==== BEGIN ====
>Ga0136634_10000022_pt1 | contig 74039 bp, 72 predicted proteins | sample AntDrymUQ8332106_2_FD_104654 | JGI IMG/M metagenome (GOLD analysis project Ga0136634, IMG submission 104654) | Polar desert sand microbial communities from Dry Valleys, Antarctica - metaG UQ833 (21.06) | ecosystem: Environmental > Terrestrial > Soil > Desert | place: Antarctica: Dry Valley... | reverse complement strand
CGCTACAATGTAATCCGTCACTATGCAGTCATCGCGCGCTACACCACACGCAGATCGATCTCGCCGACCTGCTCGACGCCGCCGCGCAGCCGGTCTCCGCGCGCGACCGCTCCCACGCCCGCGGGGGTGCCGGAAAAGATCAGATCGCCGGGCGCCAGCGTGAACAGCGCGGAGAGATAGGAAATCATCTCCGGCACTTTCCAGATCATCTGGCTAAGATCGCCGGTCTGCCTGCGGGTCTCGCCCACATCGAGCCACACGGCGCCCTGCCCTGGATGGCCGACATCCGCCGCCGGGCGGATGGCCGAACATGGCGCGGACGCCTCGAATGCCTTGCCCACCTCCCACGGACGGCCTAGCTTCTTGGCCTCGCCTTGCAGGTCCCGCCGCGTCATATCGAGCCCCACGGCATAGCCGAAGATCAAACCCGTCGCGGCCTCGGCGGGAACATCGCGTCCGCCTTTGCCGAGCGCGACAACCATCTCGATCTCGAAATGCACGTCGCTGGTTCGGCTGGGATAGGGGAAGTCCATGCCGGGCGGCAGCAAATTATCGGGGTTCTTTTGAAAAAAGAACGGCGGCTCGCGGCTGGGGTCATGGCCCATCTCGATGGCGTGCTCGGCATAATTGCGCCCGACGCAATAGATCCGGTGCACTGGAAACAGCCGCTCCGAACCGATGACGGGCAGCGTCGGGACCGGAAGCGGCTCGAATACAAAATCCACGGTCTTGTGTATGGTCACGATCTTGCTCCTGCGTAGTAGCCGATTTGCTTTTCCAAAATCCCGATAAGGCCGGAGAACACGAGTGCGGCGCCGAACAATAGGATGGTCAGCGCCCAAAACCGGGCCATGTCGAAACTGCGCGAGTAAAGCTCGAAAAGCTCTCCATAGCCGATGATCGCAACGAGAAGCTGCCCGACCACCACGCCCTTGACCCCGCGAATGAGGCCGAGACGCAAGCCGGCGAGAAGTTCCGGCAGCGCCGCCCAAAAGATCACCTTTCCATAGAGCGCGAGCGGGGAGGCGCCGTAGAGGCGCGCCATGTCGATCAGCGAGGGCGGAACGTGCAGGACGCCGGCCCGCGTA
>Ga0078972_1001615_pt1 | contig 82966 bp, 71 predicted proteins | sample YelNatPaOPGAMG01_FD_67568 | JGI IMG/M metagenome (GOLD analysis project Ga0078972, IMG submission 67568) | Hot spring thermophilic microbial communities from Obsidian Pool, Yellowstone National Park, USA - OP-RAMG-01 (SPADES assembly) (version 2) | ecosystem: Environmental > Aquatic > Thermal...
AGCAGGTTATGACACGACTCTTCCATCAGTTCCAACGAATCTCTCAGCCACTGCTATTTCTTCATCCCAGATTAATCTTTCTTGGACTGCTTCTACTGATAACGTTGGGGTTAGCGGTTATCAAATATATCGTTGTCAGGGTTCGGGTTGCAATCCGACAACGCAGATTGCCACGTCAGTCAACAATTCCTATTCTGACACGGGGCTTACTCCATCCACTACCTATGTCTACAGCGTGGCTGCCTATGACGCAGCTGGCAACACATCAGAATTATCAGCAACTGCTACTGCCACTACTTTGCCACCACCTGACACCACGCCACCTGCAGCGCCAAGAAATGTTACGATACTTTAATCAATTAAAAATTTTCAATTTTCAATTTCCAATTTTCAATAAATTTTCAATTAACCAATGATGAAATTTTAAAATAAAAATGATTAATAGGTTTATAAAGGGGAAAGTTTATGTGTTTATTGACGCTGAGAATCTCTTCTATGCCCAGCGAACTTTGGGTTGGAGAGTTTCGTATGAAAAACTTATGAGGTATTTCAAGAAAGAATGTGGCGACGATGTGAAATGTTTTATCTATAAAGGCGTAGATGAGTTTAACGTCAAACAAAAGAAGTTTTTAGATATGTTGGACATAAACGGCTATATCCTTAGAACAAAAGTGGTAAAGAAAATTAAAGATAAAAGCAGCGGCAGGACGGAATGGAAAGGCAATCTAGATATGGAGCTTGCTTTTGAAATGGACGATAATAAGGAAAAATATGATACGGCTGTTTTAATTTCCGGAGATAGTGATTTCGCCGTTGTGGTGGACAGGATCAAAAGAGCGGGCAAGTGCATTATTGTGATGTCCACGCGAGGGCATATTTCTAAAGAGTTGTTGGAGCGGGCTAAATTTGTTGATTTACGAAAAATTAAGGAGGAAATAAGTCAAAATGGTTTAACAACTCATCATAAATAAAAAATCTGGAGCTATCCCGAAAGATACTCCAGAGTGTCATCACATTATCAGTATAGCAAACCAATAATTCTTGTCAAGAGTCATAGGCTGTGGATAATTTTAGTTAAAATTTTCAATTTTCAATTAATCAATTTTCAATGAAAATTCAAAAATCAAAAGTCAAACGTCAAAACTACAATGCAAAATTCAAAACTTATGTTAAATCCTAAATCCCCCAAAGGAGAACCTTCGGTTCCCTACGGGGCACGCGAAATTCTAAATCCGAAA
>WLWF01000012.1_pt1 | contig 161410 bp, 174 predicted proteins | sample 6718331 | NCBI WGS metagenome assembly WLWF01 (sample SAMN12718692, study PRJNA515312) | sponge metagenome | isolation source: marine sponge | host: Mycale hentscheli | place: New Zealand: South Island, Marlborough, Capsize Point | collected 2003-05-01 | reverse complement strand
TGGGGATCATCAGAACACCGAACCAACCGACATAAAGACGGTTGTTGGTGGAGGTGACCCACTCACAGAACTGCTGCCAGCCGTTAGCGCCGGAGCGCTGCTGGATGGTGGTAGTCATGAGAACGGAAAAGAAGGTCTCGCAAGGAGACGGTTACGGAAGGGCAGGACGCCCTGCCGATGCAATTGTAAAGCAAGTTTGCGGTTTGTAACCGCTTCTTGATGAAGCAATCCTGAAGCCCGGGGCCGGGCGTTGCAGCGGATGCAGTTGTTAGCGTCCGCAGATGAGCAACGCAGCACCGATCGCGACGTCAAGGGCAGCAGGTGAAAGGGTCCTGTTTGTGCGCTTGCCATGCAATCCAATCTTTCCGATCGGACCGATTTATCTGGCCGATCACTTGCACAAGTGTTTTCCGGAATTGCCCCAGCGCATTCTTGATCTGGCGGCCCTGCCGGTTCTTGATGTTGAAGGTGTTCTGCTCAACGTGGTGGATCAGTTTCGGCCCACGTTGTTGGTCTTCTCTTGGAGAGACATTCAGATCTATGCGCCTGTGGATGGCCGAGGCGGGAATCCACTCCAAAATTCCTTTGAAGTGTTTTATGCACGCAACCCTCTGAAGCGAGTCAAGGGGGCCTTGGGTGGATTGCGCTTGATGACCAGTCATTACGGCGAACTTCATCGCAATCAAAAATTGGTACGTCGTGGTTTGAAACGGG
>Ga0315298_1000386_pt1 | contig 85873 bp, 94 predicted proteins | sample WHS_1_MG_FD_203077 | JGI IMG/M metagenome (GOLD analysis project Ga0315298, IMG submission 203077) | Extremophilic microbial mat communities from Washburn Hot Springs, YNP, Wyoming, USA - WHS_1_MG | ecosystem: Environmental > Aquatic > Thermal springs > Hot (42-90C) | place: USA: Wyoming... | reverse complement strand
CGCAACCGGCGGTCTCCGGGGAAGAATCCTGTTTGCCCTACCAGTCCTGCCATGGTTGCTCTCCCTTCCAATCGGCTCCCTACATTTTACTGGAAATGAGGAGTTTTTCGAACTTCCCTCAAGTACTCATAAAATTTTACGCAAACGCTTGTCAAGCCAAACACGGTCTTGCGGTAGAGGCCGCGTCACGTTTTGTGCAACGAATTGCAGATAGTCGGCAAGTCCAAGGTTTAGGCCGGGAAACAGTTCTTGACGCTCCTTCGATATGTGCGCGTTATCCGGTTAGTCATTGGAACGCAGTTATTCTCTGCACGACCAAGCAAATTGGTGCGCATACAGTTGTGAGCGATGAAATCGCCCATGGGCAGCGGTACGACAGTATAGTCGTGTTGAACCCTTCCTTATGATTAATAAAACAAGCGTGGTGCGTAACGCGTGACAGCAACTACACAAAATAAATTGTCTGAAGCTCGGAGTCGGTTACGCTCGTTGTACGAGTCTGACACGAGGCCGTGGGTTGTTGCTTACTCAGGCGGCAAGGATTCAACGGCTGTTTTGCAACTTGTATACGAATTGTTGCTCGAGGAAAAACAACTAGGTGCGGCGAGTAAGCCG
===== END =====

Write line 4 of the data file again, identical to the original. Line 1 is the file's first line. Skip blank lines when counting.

AGCAGGTTATGACACGACTCTTCCATCAGTTCCAACGAATCTCTCAGCCACTGCTATTTCTTCATCCCAGATTAATCTTTCTTGGACTGCTTCTACTGATAACGTTGGGGTTAGCGGTTATCAAATATATCGTTGTCAGGGTTCGGGTTGCAATCCGACAACGCAGATTGCCACGTCAGTCAACAATTCCTATTCTGACACGGGGCTTACTCCATCCACTACCTATGTCTACAGCGTGGCTGCCTATGACGCAGCTGGCAACACATCAGAATTATCAGCAACTGCTACTGCCACTACTTTGCCACCACCTGACACCACGCCACCTGCAGCGCCAAGAAATGTTACGATACTTTAATCAATTAAAAATTTTCAATTTTCAATTTCCAATTTTCAATAAATTTTCAATTAACCAATGATGAAATTTTAAAATAAAAATGATTAATAGGTTTATAAAGGGGAAAGTTTATGTGTTTATTGACGCTGAGAATCTCTTCTATGCCCAGCGAACTTTGGGTTGGAGAGTTTCGTATGAAAAACTTATGAGGTATTTCAAGAAAGAATGTGGCGACGATGTGAAATGTTTTATCTATAAAGGCGTAGATGAGTTTAACGTCAAACAAAAGAAGTTTTTAGATATGTTGGACATAAACGGCTATATCCTTAGAACAAAAGTGGTAAAGAAAATTAAAGATAAAAGCAGCGGCAGGACGGAATGGAAAGGCAATCTAGATATGGAGCTTGCTTTTGAAATGGACGATAATAAGGAAAAATATGATACGGCTGTTTTAATTTCCGGAGATAGTGATTTCGCCGTTGTGGTGGACAGGATCAAAAGAGCGGGCAAGTGCATTATTGTGATGTCCACGCGAGGGCATATTTCTAAAGAGTTGTTGGAGCGGGCTAAATTTGTTGATTTACGAAAAATTAAGGAGGAAATAAGTCAAAATGGTTTAACAACTCATCATAAATAAAAAATCTGGAGCTATCCCGAAAGATACTCCAGAGTGTCATCACATTATCAGTATAGCAAACCAATAATTCTTGTCAAGAGTCATAGGCTGTGGATAATTTTAGTTAAAATTTTCAATTTTCAATTAATCAATTTTCAATGAAAATTCAAAAATCAAAAGTCAAACGTCAAAACTACAATGCAAAATTCAAAACTTATGTTAAATCCTAAATCCCCCAAAGGAGAACCTTCGGTTCCCTACGGGGCACGCGAAATTCTAAATCCGAAA